[Smt-talk] Rhythm notation pedagogy

Larry Barnes lbarnes at transy.edu
Sun Sep 26 11:27:40 PDT 2010

David et al,

Chapter 2 of the Kostka-Payne Tonal Harmony text is fairly thorough on
writing rhythms correctly, including self tests and a workbook of drills. My
students have no concept of compound meter when they arrive and this usually
straightens them out.

But we dumped this text this fall after using it for over 20 years, due to
its prohibitive cost with workbook and 2 CD sets, and its focus on
microscopic "moments" in examples. We're trying an anthology with complete
examples and opportunities to compose in the style, and the Blatter
"Revisiting Music Theory," which is more than we need and often confusing in
its pedagogical directions. So we cover concepts as they come up in the
examples, and use some pop song examples as well to fill in when we need


Larry Barnes

Professor of Music

Transylvania University


From: smt-talk-bounces at societymusictheory.org
[mailto:smt-talk-bounces at societymusictheory.org] On Behalf Of Howard
Sent: Sunday, September 26, 2010 2:02 PM
To: Smt-talk at societymusictheory.org
Subject: [Smt-talk] Rhythm notation pedagogy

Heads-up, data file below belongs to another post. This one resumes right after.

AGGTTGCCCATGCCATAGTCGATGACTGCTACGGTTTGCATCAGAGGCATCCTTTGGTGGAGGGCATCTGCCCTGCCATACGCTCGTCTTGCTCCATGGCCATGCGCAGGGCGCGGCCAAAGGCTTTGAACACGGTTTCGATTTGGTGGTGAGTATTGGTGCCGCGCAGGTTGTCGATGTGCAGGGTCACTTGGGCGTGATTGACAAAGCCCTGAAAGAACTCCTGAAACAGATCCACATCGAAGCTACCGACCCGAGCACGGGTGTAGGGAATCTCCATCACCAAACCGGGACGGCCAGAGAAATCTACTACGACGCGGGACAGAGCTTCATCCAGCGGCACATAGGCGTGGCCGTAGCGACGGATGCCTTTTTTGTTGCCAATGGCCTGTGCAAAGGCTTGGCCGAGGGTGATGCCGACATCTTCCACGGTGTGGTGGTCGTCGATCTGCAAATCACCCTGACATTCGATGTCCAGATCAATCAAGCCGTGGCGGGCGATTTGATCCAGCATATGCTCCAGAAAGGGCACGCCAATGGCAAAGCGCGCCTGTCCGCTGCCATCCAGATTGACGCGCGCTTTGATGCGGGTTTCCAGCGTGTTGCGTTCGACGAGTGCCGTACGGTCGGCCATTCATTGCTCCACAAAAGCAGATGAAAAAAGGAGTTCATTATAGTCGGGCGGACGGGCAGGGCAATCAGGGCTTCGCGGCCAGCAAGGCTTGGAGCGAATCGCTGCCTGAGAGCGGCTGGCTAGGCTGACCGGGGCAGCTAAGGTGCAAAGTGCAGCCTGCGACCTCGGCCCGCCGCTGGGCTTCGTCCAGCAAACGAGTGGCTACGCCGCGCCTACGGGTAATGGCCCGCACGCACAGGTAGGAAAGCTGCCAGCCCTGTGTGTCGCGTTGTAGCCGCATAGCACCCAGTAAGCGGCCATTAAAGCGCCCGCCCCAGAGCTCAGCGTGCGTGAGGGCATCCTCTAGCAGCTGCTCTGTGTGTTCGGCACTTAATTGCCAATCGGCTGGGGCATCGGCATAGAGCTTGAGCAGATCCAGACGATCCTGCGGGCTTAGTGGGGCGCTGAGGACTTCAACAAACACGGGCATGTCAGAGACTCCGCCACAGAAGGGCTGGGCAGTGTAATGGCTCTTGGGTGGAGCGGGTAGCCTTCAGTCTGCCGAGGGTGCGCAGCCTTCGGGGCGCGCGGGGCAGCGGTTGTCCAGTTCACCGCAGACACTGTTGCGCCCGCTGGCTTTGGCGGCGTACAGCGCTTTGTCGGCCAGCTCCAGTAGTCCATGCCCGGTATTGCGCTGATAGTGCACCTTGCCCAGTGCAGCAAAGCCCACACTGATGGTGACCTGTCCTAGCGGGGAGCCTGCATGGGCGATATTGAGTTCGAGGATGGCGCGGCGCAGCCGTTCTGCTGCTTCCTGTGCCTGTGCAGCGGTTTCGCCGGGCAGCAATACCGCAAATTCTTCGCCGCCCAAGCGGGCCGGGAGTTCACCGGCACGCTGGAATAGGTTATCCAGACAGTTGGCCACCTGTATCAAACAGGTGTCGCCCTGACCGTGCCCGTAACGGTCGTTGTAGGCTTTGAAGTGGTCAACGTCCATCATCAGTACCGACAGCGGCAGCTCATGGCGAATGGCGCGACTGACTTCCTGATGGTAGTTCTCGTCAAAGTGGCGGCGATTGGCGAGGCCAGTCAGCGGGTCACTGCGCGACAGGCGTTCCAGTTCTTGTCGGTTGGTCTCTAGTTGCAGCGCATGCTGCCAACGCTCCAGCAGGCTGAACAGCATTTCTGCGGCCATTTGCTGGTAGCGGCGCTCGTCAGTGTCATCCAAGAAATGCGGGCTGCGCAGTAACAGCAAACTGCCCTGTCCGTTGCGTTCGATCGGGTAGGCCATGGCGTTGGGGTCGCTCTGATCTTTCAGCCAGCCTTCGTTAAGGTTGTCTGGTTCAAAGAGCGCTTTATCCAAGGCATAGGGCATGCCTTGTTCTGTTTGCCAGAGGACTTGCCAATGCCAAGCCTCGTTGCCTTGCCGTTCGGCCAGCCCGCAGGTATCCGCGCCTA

The only fundamentals text I have found that deals with beaming is the Zinn
and Hegenson "Basics of Music : Op. 1," published by Thomson/Schirmer. It
even has drills to give them practice in proper beaming  and discusses the
relationship to meter quite a bit. We use it in the fundamentals review
courses for our majors.
Howard Cinnamon
Coordinator of Music Theory,
Hofstra University

I would be interested in seeing how you tackled the problem.
Paul Beaudoin, PhD

---- David Feurzeig <mozojo at gmail.com> wrote: 

Collective Wisdom:

I find that entering students are ever more clueless regarding standard
practice for notating rhythm with proper respect to meter. My hunch is that
careless computer notation is to blame--including now second-order effects
on students who don't necessarily use digital notation tools themselves, but
see more and more abominably-notated rhythm in their band arrangements and
other parts.

Oddly, I have not seen any standard theory or fundamentals texts that
explains standard beaming and grouping both fully and clearly. So I have
done so myself, in supplementary materials. Traditional practice is not all
that hard to codify, and once codified, not hard to impart. My question is,
is anyone familiar with any published text that *does* cover this

Thanks for any enlightenment.


David Feurzeig
University of Vermont
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